After our quick but fabulous meeting, we left for the notary office to begin paperwork. We were told in the car we had 15 minutes to decide on her new name.  We didn't realize we had such little time to think about it, but after five minutes we came to a conclusion. Her first name is absolutely beautiful so we kept it the same and added a middle (American) name. And I hate to torture you but we can't disclose her name at this point. But, I will tell you her new last name will be Jackson! :)
Working on paperwork at Notary Office
After the notary office, we went to find our new apartment.  We didn't realize it at the time, but the director arranged all the details for us and was there waiting to give us a tour!  She truly is a gem.  Here are photos of our new place:
Outside of building

Kitchen

Bedroom/Living Room

Bedroom/Living Room

Sunporch (without the sun)
After dropping off our stuff we went back to the orphanage and Miss R came to greet us in the cutest princess dress.  While our facilitator was busy with paperwork, we had about an hour to play with her alone.  She loved calling us mama and papa and we loved hearing it!  We brought a little bead kit to make jewelry.  But then I made the mistake of taking out my iPhone to take a picture.  Our girl, who excels at math, science, and technology, was fascinated by the iPhone (I don't blame her). She took a ton of pictures and then, once realizing that's not all it did, punched away on the calculator, alarm, and just about any app she could get her fingers on.  Having never seen an iPhone before, she knew how to work it surprisingly well!  After some work, we got the phone away and attempted to go back to our jewelry making.  Well let's be real, who cares about beads when there's an iPhone hiding in Papa's backpack?  She would put her hand to her ear and say "telephone??" We tried to stay firm and got out our picture book instead.  She loved looking at it and would say "mama" and "papa" and point to us every time she saw a photo of us.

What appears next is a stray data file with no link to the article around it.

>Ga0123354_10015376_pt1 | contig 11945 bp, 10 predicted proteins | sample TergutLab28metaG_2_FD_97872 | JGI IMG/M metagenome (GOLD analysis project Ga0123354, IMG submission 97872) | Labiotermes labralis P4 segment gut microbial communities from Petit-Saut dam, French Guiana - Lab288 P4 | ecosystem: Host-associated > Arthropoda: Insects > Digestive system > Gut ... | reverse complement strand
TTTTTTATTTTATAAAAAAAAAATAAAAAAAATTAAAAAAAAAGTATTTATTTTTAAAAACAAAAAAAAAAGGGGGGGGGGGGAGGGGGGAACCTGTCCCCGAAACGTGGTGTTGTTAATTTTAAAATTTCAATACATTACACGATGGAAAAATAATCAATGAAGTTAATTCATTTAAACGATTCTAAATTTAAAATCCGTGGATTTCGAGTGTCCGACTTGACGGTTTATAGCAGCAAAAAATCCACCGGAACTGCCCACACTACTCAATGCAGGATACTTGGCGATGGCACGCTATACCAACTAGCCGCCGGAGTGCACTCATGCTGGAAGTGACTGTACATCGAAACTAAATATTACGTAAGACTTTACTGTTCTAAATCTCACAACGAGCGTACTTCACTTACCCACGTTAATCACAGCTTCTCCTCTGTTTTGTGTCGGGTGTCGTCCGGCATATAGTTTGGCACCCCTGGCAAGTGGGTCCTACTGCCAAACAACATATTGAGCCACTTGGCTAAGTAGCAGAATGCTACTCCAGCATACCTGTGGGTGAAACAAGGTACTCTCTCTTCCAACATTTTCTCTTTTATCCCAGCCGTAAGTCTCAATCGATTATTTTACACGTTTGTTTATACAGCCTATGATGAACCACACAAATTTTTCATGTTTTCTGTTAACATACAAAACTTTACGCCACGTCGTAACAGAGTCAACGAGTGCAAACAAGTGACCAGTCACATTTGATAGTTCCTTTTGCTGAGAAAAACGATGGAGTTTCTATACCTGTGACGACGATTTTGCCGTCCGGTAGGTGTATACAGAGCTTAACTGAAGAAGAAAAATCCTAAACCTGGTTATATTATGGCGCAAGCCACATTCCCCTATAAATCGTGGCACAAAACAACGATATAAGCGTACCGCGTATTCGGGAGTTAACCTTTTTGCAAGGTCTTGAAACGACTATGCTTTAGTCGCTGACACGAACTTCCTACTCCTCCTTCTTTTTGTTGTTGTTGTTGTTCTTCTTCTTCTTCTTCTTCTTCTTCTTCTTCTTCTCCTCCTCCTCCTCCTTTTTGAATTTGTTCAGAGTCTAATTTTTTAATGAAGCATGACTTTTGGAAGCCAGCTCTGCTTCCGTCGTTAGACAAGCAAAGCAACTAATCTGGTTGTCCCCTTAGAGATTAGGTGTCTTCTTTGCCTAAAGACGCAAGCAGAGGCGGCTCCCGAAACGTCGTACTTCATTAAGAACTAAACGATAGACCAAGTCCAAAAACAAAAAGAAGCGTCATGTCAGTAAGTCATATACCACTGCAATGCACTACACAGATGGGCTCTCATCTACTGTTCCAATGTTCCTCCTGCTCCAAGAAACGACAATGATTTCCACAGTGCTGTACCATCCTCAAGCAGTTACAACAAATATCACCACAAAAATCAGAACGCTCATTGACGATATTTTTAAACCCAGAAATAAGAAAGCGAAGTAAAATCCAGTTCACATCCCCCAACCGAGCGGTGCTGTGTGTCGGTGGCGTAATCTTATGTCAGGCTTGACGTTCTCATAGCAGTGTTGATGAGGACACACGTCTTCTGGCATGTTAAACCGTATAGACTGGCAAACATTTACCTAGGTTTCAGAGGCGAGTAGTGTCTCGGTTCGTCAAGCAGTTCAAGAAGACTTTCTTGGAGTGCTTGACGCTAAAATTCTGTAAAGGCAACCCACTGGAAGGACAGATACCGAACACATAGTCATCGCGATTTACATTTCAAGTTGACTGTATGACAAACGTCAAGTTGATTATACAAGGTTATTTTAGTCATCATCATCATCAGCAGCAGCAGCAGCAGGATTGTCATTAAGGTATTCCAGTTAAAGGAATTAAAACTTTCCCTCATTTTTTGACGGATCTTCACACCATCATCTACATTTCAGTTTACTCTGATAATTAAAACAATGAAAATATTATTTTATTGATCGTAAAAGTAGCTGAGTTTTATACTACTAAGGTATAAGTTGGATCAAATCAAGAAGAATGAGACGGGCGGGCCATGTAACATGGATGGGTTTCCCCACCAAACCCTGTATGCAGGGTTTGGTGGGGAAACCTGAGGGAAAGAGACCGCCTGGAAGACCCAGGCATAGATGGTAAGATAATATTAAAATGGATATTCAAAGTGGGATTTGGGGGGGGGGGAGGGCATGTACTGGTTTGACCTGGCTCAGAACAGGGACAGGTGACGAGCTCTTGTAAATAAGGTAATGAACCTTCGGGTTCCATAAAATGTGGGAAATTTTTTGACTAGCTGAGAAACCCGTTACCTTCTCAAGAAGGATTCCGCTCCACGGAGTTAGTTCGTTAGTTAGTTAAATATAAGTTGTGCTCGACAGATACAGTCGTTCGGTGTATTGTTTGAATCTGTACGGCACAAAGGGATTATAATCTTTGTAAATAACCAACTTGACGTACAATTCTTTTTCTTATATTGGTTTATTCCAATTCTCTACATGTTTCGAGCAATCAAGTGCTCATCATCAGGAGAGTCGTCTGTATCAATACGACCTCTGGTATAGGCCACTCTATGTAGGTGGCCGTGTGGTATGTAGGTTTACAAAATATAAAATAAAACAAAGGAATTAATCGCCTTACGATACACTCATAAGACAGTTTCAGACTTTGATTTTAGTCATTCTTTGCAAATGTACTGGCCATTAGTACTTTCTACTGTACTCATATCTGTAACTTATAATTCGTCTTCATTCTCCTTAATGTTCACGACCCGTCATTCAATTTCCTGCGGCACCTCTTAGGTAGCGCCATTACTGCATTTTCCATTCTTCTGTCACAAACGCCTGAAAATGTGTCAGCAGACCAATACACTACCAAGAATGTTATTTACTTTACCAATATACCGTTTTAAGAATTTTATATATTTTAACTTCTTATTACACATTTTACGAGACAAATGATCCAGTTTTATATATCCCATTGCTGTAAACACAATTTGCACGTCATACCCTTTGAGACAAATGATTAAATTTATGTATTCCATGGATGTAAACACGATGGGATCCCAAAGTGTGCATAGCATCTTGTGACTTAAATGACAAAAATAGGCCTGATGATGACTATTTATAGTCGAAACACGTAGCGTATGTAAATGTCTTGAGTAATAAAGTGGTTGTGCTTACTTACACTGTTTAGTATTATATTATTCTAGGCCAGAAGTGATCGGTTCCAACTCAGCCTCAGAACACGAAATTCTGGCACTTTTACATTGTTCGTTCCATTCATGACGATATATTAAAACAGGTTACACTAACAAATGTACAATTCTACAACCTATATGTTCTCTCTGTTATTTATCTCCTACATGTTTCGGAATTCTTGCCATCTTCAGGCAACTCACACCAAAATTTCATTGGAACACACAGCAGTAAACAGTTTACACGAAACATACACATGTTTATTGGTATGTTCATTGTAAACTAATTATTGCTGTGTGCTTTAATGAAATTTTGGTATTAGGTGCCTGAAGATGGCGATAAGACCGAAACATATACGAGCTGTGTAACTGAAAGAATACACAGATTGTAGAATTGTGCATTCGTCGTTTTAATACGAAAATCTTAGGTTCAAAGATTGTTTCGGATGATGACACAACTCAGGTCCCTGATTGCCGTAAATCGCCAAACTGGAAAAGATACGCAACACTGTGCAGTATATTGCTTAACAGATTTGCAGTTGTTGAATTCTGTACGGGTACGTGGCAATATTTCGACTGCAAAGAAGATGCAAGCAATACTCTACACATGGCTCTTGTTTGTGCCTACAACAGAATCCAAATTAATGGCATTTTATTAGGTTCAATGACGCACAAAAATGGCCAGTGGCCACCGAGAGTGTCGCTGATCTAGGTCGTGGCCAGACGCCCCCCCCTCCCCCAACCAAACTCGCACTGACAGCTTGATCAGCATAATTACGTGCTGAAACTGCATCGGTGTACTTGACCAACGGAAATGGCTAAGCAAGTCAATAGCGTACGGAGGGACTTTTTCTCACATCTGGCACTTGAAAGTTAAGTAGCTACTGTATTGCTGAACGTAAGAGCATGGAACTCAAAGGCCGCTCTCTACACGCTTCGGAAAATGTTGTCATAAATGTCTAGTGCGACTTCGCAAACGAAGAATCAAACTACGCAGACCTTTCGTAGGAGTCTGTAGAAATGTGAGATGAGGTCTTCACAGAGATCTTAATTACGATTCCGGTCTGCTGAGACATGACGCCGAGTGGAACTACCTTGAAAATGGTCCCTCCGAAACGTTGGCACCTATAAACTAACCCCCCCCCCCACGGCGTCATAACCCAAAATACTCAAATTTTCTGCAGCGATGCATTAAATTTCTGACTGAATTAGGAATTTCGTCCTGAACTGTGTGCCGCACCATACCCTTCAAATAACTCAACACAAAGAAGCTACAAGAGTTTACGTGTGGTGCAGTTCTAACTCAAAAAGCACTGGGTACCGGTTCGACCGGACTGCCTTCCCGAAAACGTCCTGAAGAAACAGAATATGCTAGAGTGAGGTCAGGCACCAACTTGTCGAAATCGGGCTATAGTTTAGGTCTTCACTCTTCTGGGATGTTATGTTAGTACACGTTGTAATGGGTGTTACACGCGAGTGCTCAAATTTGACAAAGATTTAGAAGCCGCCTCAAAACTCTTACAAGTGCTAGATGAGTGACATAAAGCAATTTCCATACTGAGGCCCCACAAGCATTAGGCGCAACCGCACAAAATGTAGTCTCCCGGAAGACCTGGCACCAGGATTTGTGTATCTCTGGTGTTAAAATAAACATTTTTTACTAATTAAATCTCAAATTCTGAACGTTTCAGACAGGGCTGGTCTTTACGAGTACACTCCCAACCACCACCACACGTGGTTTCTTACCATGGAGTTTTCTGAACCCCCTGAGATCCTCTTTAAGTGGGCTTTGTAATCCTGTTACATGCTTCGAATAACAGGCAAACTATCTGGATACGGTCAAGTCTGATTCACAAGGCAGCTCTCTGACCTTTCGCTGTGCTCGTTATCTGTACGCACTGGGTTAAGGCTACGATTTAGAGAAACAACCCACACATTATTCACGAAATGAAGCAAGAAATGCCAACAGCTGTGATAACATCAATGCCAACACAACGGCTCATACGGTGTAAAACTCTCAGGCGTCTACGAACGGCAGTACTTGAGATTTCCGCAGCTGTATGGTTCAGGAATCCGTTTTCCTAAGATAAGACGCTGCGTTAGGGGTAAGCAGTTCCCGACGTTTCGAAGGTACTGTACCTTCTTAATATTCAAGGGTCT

Once our hour was up, R took each of our hands (talk about melting my heart!) and led us to the "concert hall" for a little performance put on by the kids. Our R was a star flower, let me tell you.  We were the proudest people in the room.  R would look out at us and just beam knowing that we were watching her.  We've got a techno, acting queen on our hands!  We were really impressed at the work that went into this fun bit of theater, and the kids seemed natural and in their element on stage (something I can't relate to).

The director then, very kindly, brought us some food because she realized we hadn't had much to eat all day.  Our orphanage meal consisted of meat (boiled...they aren't allowed to fry anything), some type of rice, beets, a coleslaw type salad, cabbage-filled bread, and apricot juice:
Orphanage Meal
After dinner our facilitator and orphanage team continued on the paperwork.  They'd been working since 11am and kept working until 7:30pm...two hours later than they normally stay.  We are so blessed to have such supportive team around us!  During this time R wrote a letter to the court stating that she wanted to be adopted by us.  She has the nicest cursive writing I've ever seen!  Having been up for a very longtime with virtually no sleep the night before, the director caught on to our sleepiness, and took us to a room with a couch to rest on while they finished up. I just can't say enough about this sweet lady.